Thursday, June 11, 2015


  1. Never expect your family to respect what you do. Don’t even expect them to read what you have written or had published. They may only start noticing when you make enough money to impact their lives.
  2. Share with them both your acceptances and rejections. At least they will know what you’ve been up to. Celebrate the successes with your spouse and/or children. If possible, involve them in stuffing envelopes, licking stamps, etc.
  3. Maintain an established routine and schedule for your writing, and work at sticking to it. Indicate writing times right on your calendar. If you don’t honor that schedule they won’t either.
  4. Make attending writers conferences/events a regular part of your annual routine so they will recognize their importance to your writing career. Share some of the highlights of your trip when you get back.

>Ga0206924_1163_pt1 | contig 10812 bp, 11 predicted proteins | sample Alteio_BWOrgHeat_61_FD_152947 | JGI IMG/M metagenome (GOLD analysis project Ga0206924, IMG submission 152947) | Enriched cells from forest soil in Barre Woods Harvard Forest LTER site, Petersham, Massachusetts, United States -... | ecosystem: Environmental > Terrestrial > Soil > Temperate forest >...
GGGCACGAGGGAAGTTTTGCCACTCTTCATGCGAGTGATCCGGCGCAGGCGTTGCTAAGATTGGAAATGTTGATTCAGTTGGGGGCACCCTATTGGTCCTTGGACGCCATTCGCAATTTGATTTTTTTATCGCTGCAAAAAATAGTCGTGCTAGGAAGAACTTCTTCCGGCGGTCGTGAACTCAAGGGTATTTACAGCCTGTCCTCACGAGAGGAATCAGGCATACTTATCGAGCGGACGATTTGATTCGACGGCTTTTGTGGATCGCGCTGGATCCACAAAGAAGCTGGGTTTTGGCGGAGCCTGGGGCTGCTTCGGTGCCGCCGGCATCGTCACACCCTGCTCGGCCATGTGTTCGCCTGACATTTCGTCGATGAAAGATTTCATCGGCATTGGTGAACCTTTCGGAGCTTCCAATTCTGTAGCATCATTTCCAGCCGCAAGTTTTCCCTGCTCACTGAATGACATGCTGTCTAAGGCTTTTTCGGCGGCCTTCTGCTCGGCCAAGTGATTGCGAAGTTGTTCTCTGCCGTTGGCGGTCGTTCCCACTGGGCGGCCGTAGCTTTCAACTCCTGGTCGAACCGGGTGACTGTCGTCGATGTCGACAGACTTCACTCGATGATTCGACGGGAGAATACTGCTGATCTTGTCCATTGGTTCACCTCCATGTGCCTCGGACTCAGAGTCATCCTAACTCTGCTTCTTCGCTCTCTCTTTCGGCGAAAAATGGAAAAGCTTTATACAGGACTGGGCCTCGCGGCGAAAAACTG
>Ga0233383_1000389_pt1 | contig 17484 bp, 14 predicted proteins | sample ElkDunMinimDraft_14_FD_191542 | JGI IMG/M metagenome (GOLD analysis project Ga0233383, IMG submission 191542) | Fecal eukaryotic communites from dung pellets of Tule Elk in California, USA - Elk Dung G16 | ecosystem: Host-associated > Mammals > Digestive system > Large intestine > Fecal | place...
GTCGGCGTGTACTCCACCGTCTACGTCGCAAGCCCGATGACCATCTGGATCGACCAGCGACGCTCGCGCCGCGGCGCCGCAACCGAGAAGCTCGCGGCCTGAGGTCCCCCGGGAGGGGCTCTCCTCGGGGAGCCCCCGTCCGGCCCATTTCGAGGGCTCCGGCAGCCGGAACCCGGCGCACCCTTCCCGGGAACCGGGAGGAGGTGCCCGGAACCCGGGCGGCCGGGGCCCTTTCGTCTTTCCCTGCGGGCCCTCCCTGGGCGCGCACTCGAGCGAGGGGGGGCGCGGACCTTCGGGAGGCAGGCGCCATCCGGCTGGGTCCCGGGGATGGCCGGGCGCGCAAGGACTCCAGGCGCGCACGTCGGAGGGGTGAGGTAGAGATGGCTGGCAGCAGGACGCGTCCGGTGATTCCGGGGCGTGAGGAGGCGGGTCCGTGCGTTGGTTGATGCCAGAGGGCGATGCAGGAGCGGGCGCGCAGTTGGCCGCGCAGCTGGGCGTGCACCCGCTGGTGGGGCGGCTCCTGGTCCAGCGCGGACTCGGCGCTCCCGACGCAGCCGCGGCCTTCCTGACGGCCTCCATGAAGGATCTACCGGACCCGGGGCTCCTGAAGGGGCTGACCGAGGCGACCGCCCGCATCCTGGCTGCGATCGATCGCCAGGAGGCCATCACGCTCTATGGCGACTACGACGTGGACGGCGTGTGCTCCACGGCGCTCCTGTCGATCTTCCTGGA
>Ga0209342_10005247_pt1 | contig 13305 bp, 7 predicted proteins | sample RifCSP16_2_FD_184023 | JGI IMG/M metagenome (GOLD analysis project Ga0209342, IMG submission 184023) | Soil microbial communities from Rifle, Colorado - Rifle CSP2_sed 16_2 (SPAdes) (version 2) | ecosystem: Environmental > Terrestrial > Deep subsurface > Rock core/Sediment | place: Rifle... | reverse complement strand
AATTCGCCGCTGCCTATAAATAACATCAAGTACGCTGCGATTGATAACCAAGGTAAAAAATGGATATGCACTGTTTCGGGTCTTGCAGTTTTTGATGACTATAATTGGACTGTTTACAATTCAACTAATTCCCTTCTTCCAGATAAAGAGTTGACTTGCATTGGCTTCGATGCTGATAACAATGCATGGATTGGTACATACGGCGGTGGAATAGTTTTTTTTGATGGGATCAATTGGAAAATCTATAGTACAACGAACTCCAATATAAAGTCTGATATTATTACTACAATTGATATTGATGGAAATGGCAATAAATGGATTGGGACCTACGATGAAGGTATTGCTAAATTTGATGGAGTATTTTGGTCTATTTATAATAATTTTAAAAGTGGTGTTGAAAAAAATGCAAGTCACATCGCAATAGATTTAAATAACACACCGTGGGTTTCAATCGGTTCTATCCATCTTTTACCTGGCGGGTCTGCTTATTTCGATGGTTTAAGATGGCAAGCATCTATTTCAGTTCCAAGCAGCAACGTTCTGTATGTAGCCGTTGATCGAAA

5. Don’t let guilt take the joy out of those trips away for speaking engagements or conferences. Getting along without you for short periods of time is good for your spouse or children. (They will learn to appreciate you more.) Keep in mind that they will survive intact and will not starve. You’re the one who will likely have to deal with the aftermath when you get home—so enjoy the time that will immeasurably benefit your writing career.
  6. Although it’s important to keep your family first, you can do that by scheduling family events and writing events so they don’t overlap. Don’t let them talk you into changing your writing schedule or upcoming event at the last minute because they want to do something different. They will only honor your writing time as much as you do.
  7. And, finally, don’t fall into the trap of putting off your writing by waiting for the ideal circumstances. I’ve watched very accomplished writers who have decided to wait to write until the kids are in school or out of school, until the kids all leave home, until they can get away by themselves for uninterrupted blocks of time, or for whatever other reason they can come up to delay the writing. As I remind writers regularly—if you keep waiting for the perfect writing scenario, you’ll end up being a waiter—not a writer.

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